Extinct equids. True to scale.
Also, there is now the idea that Equus is not the goal, or the crowning jewel, of a naturally-selected lineage.
As part of this many-branched tree, the indigenous horse died out in North America about 12,000 years ago. The Spanish brought domestic horses to the New world at the end of the 1400s. Therefore, if you encounter wild horses in the United States, they are feral.
Harold and I named the press eohippus labs. I’m sure there are many metaphors in this namesake for running a press (like the idea of textual transplantation and consciously taking part in the adaptation of language, or how publishing is writing). However, the eohippus is an extinct creature, not a metaphor.
An inefficient workman quarrels with his tools
The press started for a number of reasons. Harold and I were second-year students in the MFA writing program at CalArts. We were taking Matias Viegner’s experimental writing class, and Matias asked us to compose a theory of language.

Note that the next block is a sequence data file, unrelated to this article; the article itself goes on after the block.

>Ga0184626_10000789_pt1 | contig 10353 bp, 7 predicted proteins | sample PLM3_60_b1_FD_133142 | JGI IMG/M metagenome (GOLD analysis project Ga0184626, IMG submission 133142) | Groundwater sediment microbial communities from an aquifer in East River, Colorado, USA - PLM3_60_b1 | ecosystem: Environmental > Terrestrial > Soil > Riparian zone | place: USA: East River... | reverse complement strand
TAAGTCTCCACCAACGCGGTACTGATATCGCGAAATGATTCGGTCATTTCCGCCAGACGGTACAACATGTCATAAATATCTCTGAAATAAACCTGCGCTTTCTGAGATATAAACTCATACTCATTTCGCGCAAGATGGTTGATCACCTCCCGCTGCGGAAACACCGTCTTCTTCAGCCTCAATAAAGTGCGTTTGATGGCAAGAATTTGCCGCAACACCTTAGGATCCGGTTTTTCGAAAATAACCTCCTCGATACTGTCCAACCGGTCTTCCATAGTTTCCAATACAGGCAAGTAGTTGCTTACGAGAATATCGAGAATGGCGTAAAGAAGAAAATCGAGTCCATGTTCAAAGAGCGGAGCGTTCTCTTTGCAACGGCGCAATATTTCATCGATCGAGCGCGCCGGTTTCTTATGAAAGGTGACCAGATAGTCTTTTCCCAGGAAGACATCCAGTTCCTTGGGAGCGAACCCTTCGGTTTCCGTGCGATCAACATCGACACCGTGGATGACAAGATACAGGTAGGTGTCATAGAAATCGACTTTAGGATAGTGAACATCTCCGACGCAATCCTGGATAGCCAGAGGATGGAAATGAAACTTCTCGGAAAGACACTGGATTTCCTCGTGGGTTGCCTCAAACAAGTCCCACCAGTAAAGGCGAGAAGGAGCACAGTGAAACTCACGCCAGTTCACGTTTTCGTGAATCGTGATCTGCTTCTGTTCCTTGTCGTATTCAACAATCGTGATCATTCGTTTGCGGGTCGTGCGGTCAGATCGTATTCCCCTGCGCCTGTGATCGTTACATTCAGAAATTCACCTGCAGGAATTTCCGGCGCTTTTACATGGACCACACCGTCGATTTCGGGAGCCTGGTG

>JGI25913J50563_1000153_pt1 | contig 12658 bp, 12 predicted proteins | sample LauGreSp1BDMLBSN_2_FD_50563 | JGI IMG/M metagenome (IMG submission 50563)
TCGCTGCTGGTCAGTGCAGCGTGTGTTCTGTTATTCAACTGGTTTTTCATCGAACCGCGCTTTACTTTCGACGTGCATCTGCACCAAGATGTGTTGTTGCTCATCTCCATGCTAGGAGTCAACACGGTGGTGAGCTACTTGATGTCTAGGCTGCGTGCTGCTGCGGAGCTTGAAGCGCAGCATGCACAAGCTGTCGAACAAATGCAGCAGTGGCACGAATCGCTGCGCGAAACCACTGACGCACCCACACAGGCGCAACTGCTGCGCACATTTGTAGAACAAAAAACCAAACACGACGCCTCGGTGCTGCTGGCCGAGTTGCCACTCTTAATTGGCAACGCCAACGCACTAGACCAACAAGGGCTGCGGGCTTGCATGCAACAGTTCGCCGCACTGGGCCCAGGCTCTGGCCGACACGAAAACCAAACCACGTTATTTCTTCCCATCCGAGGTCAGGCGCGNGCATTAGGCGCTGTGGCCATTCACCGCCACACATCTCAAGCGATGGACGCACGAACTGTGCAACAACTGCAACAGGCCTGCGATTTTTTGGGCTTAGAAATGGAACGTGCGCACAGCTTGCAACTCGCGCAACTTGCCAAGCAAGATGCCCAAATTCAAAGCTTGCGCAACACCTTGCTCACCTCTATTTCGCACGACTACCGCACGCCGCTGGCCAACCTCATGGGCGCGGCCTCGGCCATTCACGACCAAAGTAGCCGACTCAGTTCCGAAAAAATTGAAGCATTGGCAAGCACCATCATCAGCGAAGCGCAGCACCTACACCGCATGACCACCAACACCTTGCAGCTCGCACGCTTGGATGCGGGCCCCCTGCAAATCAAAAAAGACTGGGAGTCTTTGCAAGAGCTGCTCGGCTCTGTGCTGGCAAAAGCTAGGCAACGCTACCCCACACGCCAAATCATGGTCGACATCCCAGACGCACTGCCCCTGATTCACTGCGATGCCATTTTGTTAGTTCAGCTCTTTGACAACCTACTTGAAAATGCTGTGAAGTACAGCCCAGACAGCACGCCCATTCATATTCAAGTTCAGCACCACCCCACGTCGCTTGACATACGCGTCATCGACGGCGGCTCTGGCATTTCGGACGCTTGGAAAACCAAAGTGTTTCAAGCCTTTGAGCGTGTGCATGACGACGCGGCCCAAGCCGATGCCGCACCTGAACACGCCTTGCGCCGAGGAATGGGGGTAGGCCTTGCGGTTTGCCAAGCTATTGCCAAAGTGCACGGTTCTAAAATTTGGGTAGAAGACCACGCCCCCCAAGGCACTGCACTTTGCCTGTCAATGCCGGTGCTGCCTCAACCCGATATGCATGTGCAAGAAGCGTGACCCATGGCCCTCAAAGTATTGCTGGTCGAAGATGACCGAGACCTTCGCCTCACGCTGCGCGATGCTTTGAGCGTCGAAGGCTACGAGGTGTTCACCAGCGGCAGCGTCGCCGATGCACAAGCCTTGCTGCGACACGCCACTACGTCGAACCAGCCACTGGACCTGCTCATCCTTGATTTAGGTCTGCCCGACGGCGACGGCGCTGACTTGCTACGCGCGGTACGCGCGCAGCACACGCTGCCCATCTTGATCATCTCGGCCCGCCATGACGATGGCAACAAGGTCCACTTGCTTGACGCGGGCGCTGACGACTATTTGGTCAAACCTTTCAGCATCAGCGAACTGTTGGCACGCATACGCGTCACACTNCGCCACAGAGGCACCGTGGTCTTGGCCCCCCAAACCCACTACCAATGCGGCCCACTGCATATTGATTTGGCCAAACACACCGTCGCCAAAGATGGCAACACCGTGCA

I wrote a piece about how humans did not create language and how language is not a tool to be used by us. I was tired of hearing about the deficiencies and inadequacies and tyrannies and (un)deadness of language, as if somehow those were the faults of language, and not the faults of our own inadequacies and tyrannies and (un)deadness. I ignored all concern for logical fallacies, and claimed language to be sentient, living symbols (although language and humanity certainly share a contingent and co-evolutionary relationship). I said we need to talk with language and that writing can be a process of fanatical listening, human-language concurrence, and co-making. I called this piece “Theory of Language,” and Harold liked it. For his assignment, Harold wrote a piece about the eohippus. His piece had many permutations and repetitions, and it made language turn into aggregates of atmosphere. Sometimes humanity generated this atmosphere, sometimes we navigated it, and sometimes (as with state-tyranny) it was forcefully imposed on us. Sometimes, this atmosphere (as with state-tyranny) was trying to kill us or make us mechanistic or make us (un)dead, and sometimes this atmosphere encouraged us to thrive. Language felt time-specific, archaic, futuristic, and time-shattering all at once. In any case, I liked this piece of writing a lot. Harold also had a book of Nigerian pamphlets that we both liked called Life Turns Man Up and Down. These pamphlets were short, quickly produced, quickly circulated, and sold in an open-air market. They are described as “brief literary anomalies in all genres, written for entertainment, instruction, and moral guidance.” Harold and I began to talk about resuscitating the form of the pamphlet (although we have since given up on the idea of “quick” production and circulation – it’s hard to find time to run a press).